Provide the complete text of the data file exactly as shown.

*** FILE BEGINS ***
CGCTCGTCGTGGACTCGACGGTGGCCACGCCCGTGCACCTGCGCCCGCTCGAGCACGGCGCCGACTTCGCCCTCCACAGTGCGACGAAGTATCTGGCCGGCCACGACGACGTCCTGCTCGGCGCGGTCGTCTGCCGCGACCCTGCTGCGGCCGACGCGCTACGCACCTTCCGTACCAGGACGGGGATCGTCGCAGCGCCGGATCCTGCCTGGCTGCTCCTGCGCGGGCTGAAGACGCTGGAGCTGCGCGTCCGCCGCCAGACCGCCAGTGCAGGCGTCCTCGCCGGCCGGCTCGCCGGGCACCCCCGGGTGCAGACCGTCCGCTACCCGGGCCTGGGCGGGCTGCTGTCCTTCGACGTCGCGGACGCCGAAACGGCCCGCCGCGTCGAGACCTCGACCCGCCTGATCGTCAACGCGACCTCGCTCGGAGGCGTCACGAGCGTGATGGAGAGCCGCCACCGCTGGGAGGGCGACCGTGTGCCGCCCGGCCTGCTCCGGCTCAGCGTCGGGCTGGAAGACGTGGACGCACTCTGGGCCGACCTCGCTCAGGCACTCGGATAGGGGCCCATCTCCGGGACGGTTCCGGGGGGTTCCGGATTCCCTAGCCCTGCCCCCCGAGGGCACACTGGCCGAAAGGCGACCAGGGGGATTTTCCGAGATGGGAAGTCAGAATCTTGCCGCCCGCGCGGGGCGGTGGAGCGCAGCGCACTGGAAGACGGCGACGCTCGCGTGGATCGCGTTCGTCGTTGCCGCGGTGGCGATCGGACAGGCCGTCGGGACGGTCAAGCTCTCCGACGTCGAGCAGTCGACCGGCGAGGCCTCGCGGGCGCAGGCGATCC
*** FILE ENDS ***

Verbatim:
CGCTCGTCGTGGACTCGACGGTGGCCACGCCCGTGCACCTGCGCCCGCTCGAGCACGGCGCCGACTTCGCCCTCCACAGTGCGACGAAGTATCTGGCCGGCCACGACGACGTCCTGCTCGGCGCGGTCGTCTGCCGCGACCCTGCTGCGGCCGACGCGCTACGCACCTTCCGTACCAGGACGGGGATCGTCGCAGCGCCGGATCCTGCCTGGCTGCTCCTGCGCGGGCTGAAGACGCTGGAGCTGCGCGTCCGCCGCCAGACCGCCAGTGCAGGCGTCCTCGCCGGCCGGCTCGCCGGGCACCCCCGGGTGCAGACCGTCCGCTACCCGGGCCTGGGCGGGCTGCTGTCCTTCGACGTCGCGGACGCCGAAACGGCCCGCCGCGTCGAGACCTCGACCCGCCTGATCGTCAACGCGACCTCGCTCGGAGGCGTCACGAGCGTGATGGAGAGCCGCCACCGCTGGGAGGGCGACCGTGTGCCGCCCGGCCTGCTCCGGCTCAGCGTCGGGCTGGAAGACGTGGACGCACTCTGGGCCGACCTCGCTCAGGCACTCGGATAGGGGCCCATCTCCGGGACGGTTCCGGGGGGTTCCGGATTCCCTAGCCCTGCCCCCCGAGGGCACACTGGCCGAAAGGCGACCAGGGGGATTTTCCGAGATGGGAAGTCAGAATCTTGCCGCCCGCGCGGGGCGGTGGAGCGCAGCGCACTGGAAGACGGCGACGCTCGCGTGGATCGCGTTCGTCGTTGCCGCGGTGGCGATCGGACAGGCCGTCGGGACGGTCAAGCTCTCCGACGTCGAGCAGTCGACCGGCGAGGCCTCGCGGGCGCAGGCGATCC